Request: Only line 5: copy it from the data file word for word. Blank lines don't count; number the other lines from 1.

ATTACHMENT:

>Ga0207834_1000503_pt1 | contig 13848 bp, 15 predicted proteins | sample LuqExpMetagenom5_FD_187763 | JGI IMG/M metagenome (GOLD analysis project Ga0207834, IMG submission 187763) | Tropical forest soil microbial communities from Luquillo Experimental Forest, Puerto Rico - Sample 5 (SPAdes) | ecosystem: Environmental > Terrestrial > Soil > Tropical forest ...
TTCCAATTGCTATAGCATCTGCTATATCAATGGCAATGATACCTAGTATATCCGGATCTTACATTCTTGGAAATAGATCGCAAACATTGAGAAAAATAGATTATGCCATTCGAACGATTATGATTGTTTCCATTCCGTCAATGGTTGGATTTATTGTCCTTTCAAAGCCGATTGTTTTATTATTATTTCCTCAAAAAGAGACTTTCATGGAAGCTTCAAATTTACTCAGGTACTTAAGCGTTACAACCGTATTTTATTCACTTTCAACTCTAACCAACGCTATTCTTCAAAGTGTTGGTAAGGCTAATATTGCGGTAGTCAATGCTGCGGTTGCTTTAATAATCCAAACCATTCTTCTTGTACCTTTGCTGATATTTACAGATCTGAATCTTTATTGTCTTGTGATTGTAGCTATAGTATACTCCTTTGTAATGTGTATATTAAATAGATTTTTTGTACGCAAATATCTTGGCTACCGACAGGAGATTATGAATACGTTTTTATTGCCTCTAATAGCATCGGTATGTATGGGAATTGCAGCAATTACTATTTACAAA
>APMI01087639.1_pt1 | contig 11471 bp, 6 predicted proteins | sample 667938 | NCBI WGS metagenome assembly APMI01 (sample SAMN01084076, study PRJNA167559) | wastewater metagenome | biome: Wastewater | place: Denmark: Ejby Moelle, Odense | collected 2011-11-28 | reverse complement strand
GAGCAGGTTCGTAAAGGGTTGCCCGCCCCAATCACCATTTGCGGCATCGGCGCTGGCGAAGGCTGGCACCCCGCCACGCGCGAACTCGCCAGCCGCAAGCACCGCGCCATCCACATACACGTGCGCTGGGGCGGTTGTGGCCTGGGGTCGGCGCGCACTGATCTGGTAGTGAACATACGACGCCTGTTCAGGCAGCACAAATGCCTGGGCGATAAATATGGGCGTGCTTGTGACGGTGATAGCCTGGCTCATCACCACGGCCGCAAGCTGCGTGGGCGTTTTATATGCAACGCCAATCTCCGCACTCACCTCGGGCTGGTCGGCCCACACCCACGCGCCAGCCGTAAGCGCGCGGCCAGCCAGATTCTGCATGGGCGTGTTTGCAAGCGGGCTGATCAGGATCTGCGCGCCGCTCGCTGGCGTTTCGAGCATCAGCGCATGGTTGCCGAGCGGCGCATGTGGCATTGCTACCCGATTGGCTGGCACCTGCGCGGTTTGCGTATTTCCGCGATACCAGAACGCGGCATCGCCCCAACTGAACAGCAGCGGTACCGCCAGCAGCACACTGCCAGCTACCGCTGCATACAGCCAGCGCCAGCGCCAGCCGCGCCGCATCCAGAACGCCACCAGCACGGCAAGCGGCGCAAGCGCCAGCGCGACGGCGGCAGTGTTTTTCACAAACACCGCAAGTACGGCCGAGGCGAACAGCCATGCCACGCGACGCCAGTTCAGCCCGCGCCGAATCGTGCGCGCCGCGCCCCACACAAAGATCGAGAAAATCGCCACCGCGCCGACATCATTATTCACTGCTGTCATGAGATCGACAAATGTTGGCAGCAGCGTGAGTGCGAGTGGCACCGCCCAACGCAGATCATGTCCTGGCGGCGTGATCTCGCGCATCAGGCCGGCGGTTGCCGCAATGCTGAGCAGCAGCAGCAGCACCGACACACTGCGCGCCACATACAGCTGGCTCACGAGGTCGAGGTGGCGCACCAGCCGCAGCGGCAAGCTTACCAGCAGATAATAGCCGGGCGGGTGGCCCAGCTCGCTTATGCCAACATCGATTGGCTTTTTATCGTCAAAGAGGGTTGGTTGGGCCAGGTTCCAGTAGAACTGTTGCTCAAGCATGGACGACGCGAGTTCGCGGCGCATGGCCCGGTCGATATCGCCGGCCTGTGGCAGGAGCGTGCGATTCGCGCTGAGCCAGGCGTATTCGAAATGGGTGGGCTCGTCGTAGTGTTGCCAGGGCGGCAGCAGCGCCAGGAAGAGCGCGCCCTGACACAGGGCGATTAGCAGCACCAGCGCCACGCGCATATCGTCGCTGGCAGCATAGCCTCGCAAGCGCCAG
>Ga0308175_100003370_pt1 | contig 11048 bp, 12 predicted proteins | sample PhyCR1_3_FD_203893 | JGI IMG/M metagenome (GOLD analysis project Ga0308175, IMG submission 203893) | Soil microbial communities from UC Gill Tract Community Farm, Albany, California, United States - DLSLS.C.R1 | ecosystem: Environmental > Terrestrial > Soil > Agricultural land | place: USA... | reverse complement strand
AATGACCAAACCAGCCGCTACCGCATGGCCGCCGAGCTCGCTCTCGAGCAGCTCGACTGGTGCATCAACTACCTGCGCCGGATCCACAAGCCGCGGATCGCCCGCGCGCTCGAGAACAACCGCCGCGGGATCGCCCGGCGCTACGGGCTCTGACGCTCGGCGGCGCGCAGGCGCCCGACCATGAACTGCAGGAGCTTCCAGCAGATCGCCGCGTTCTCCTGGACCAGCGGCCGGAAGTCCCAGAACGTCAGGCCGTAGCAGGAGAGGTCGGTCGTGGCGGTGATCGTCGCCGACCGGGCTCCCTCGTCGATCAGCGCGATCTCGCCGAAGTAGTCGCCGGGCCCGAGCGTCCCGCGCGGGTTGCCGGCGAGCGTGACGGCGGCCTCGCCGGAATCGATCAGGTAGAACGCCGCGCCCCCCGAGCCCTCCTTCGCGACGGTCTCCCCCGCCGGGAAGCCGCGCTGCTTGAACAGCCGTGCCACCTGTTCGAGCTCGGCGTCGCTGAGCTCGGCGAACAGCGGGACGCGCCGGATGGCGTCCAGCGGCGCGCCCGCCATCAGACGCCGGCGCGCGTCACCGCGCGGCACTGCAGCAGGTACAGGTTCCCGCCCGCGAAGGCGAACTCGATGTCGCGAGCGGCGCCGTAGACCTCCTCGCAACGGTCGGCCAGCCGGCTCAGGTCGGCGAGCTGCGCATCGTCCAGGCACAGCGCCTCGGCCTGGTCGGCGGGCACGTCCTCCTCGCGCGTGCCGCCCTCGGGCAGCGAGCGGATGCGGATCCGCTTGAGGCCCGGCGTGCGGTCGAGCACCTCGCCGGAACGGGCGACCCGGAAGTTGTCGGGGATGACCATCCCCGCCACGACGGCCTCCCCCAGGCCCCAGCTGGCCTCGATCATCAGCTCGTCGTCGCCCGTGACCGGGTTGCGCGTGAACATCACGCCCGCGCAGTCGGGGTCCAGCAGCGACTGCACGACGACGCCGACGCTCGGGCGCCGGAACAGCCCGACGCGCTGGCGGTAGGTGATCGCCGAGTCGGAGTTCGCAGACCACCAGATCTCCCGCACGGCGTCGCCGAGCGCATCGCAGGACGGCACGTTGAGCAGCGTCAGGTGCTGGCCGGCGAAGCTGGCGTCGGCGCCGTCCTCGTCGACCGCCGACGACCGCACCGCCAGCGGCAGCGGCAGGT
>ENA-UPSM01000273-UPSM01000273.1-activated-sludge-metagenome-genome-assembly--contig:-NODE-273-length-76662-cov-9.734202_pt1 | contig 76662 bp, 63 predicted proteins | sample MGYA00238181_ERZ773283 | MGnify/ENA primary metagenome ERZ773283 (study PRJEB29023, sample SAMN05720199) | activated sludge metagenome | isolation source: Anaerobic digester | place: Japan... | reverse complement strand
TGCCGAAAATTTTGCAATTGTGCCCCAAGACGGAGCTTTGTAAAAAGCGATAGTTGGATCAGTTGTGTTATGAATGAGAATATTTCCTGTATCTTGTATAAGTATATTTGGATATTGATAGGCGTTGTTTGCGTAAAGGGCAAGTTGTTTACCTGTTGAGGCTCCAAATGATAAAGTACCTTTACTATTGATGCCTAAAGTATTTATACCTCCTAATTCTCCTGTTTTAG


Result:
>Ga0308175_100003370_pt1 | contig 11048 bp, 12 predicted proteins | sample PhyCR1_3_FD_203893 | JGI IMG/M metagenome (GOLD analysis project Ga0308175, IMG submission 203893) | Soil microbial communities from UC Gill Tract Community Farm, Albany, California, United States - DLSLS.C.R1 | ecosystem: Environmental > Terrestrial > Soil > Agricultural land | place: USA... | reverse complement strand